Silk Road Mountain Race 2019: Race Report 1

At the dawn of Day 3 of the PEdALED Silk Road Mountain Race 2019, it’s becoming clear that the second edition of this 1705km long endurance race through Kyrgyzstan will be a close pursuit. While last year’s winner Jay Petervary was in the lead for the first 360km of the race, first time competitor Jakub Sliacan overtook him on Sunday afternoon before they arrived at CP1 within 30 minutes of each other. After only a very short break at the checkpoint, both riders continued on their way.

Although Sliacan and Petervary hold the lead, for now, they are not the only ones fighting for first place position. While riders Dion Guy and Lieven Schroyen reached CP1 as 3rd and 4th only hours after, powerhouses Leal Wilcox (first female) and James Mark Hayden are moving in fast to take their place in the current top 5.

As it did last year, snow and icy rain marked the first day of the race, distancing the lead pack pushing through over the 3780m Kegety Pass from the riders who decided to camp it out. About ten of the 135 riders continued throughout the night, creating a sizable gap in the early hours of the 2nd day.

The question is: who can keep up the ferocious pace.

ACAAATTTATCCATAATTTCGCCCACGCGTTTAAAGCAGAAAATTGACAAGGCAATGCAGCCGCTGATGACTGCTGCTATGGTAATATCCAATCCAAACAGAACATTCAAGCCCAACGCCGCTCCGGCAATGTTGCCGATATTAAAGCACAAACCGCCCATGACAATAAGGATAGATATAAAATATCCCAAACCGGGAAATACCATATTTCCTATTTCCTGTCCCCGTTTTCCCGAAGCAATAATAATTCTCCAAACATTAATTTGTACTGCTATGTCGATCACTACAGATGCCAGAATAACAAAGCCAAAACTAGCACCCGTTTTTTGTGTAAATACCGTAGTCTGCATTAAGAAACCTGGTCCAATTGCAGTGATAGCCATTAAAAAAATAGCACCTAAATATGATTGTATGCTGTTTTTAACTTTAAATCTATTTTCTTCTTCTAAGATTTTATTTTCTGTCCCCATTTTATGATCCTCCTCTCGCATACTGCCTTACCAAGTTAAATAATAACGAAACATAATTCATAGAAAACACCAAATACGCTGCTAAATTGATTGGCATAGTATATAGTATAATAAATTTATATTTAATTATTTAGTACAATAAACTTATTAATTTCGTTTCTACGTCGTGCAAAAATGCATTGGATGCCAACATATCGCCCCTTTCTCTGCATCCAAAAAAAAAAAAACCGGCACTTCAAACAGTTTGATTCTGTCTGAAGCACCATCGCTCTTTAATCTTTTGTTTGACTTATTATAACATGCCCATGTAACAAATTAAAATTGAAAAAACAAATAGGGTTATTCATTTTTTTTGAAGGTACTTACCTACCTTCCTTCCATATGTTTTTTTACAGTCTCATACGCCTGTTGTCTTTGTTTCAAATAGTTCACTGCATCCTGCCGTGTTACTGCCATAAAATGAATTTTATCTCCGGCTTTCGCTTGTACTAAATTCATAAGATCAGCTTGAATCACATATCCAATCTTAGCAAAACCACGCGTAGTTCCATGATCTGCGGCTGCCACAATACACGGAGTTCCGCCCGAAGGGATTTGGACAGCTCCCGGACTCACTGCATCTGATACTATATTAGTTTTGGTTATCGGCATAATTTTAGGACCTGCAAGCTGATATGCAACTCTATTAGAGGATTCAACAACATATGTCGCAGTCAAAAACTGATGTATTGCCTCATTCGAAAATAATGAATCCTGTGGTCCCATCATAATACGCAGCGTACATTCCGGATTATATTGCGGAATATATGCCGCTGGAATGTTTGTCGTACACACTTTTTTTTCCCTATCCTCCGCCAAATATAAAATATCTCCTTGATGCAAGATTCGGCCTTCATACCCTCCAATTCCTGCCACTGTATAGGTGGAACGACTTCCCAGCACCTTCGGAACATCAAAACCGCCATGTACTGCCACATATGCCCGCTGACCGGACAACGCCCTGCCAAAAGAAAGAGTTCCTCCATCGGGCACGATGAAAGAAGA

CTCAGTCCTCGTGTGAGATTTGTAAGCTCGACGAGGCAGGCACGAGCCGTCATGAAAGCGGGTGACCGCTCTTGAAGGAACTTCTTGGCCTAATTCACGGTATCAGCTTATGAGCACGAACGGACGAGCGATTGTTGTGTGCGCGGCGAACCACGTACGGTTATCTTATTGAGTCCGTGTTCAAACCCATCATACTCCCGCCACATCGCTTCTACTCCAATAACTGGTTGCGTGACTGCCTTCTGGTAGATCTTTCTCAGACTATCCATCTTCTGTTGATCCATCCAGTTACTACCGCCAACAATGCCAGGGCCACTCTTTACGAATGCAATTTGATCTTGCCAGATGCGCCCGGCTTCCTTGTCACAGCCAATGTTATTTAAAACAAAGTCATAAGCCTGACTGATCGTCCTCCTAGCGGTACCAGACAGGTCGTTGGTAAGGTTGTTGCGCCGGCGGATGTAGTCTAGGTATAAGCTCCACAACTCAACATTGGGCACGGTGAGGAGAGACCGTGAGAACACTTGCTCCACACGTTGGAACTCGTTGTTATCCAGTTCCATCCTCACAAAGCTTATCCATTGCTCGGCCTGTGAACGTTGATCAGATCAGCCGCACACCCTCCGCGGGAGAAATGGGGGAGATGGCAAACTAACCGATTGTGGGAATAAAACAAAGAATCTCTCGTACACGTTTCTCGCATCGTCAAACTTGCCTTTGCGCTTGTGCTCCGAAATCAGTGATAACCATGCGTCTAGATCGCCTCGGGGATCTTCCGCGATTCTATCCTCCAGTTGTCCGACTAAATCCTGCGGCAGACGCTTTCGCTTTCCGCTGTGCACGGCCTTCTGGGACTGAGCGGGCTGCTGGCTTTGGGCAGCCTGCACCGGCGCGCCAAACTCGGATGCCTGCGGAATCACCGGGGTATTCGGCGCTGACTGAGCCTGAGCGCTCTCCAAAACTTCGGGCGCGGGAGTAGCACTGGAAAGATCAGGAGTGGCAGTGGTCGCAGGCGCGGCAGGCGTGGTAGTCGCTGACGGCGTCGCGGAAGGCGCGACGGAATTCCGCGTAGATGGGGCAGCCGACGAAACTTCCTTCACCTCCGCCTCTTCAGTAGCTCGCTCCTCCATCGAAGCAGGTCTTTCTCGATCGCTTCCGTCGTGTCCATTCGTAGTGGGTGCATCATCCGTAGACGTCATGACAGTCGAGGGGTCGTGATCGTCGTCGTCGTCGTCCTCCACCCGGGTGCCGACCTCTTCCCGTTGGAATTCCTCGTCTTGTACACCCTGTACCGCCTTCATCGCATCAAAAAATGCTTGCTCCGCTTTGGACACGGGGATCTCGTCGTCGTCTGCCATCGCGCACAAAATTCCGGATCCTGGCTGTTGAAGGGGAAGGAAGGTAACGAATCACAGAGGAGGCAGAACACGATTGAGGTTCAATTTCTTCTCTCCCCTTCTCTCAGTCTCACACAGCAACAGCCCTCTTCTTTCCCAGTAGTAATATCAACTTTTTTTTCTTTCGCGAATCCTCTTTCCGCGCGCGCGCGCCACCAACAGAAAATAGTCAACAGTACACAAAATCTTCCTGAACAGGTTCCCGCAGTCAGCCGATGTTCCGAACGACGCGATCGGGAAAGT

As most experienced endurance riders will confirm, the essence of any race is to ride your own. In your own rhythm, on your own terms. But in the end, this is a race. And someone chasing your tail can push anyone to ride harder, take fewer breaks, sleep less. But how much less until the body or mind gives way?

So far, the current frontrunners have sliced a staggering 8 hours off the time it took the first riders to arrive at CP1 in the first edition of the SRMR. And they show no signs of slowing down so far. While it is hard to compare races with so many variables, it certainly seems the chase is on.

While the front of the race is fighting a battle for first position, the rest of the field is confronting its own challenges. The competitive pressure to become no. 1 might give them one less thing to worry about, but there is still over 27,000m of altitude to conquer in pretty rough conditions, with little manmade comfort to fall back on.

It will be interesting to see who, in the midst of all the extremes, is best at keeping a cool head.

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